– Avoid bad habits. Keep your hands away from the face and not pick or scratch at pimples! This will avoid acne from getting worse and causing scarring.

When it gets bad, visit a dermatologist or a regular family physician . There is nothing you or your teen will be able to do if his/her acne is constant and uncontrollable. You can avoid permanent scarring and infections by visiting a specialist and following his advice.

A. Regular Medical Treatment
1. Topical bactericidals
Benzoyl peroxide may be used in mild to moderate acne. The gel or cream containing benzoyl peroxide is rubbed, twice daily, into the pores over the affected region. Bar soaps or washes may also be used and vary from 2 to 10% in strength. Prescription Benzoil peroxide seems to penetrate deeper within the pores, with equal concentration than the over the counter ones. The way it works is by dissolving the keratin plugging the pores and killing P.acnes. Unlike antibiotics, benzoyl peroxide has the advantage of not producing bacterial resistance. It’s side effects are very well known and they include dryness, local irritation and redness. A sensible regimen may include benzoil peroxide and moisturisers ( that don’t produce acne! ) to help avoid overdrying the skin.
2. Topical antibiotics
Externally applied antibiotics such as erythromycin, clindamycin, Stiemycin, or tetracycline aim to kill the bacteria that are harbored in the blocked follicles. Topical use of antibiotics is equally as effective as oral use, and avoids possible side effects including upset stomach and drug interactions (e.g. it will not affect use of the oral contraceptive pill).
3. Oral antibiotics
Oral antibiotics used to treat acne include erythromycin or one of the tetracycline antibiotics (doxycycline, minocycline, or lymecycline). However, reducing the P. acnes bacteria will not, in itself, do anything to reduce the oil secretion. Additionally P. Acnes is becomming increasingly resistant to antibiotics. Furthermore, acne will generally reappear quite soon after the end of treatment. It has been found that sub-antimicrobial doses of antibiotics such as minocycline also improve acne. It is believed that minocycline’s anti-inflammatory effect also prevents acne. These low doses do not kill bacteria and hence cannot induce resistance.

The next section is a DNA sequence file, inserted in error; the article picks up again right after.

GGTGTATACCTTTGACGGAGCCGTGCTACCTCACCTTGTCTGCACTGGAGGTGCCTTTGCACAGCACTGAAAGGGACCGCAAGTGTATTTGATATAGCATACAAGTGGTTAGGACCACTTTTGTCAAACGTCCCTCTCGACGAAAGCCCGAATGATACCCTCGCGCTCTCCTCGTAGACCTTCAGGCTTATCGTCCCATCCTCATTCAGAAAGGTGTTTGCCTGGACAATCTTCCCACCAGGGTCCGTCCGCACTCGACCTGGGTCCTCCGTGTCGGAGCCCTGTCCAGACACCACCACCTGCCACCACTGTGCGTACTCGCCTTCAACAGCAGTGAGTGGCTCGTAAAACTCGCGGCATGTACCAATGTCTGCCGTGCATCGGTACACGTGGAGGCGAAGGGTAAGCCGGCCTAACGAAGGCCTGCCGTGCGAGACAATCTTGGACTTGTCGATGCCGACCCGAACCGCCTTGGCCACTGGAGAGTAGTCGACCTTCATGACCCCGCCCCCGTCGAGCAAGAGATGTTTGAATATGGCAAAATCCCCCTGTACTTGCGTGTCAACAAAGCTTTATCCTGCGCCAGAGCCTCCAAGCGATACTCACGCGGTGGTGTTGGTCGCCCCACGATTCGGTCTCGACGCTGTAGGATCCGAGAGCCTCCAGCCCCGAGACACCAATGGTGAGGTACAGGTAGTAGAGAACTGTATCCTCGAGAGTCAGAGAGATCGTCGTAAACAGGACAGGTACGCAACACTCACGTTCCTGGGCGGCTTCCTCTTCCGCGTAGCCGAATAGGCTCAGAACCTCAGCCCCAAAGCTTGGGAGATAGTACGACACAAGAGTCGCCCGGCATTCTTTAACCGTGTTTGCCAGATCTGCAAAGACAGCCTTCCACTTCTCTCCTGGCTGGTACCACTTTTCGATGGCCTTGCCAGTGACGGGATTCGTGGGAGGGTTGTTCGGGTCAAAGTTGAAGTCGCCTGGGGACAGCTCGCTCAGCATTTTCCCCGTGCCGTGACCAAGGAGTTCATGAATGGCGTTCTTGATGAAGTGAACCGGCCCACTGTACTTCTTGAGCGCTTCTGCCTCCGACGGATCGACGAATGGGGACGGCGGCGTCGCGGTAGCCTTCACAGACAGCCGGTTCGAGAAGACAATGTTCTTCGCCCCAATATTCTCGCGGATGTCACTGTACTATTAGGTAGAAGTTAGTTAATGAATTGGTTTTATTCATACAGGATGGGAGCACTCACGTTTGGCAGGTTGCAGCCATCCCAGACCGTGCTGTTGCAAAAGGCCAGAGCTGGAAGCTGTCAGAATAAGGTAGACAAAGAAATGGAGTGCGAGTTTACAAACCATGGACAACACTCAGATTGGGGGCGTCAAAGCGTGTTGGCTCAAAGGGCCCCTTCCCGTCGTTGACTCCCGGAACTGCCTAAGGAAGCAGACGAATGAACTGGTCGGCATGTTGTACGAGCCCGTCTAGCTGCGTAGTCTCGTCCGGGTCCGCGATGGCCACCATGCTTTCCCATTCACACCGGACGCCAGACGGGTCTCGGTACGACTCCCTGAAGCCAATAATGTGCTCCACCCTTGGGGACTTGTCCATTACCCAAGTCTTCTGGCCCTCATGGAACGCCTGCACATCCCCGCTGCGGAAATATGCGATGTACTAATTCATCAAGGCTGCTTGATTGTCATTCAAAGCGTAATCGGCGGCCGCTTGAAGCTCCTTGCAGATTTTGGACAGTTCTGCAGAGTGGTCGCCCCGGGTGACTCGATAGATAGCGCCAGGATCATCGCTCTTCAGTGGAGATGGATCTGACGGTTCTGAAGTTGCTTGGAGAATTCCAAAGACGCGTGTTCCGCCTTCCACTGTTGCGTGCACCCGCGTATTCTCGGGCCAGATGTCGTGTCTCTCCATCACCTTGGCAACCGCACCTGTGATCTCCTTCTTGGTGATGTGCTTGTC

4. Hormonal treatments
In females, acne can be improved with hormonal treatments. Visit your local physician for names and doses.
5. Topical retinoids
A group of medications for normalizing the follicle cell lifecycle are topical retinoids such as tretinoin (brand name Retin-A), adapalene (brand name Differin), and tazarotene (brand name Tazorac). These medications are relatively more expensive that the previous ones. They are administered as topicals and generally have much milder side effects such as an initial flare up of acne and facial flushing and also significant irritation of the skin. The retinoids appear to influence the cell creation and death lifecycle of cells in the follicle lining.
B. Alternative Medicine
Acne patients should eat whole, unprocessed foods. Orange veggetables and dark green ones are useful because of their betacarotene which helps on skin maintenance. Eat plenty of ground flax seeds as a part of a juice ( with fresh fruits ) or smoothie. Nuts are examples of healthy fat that they can eat. Protein sources can be beans, lentils, eggs and fresh fish.
Be sure to take probiotics should you take any oral antibiotic therapy to replace your “good” bowel bacteria.
Avoid junk and processed foods from your diet such as sodas, chips, dips and candy. Eat a low sugar diet.
Attempt detoxification. Juice and fruit fasts for even one day are great! You may also use super green drinks as a part of an early morning routine.
Topical Treatments:
  • Olive Oil & Sea Salt: Do a search on this because many have seen great results just using this combination topically.
  • Tea Tree Oil and Coloidal silver: As a topicals are very good. Use them at least twice a day. Will work like benzoil peroxide, but it will not dry the skin. Another time-tested solution is topical olive oil and salt. Search internet for the direction on this.

With respect to supplements and herbs, you may use the following:

  • Oral supplements that help are: Vitex ( 160 mg a day ), Fish Oil 3-5 grams a day ( works like an antiinflammatory ), Zinc 50 mg 2-3 times a day ( helps on hormonal balance ) , and finally some vitamin A 5000-10000.
  • Other supplements that might help include: Saw Palmetto, Milk Thistle and Chromium.
  • Homeopathy-wise, please follow the link: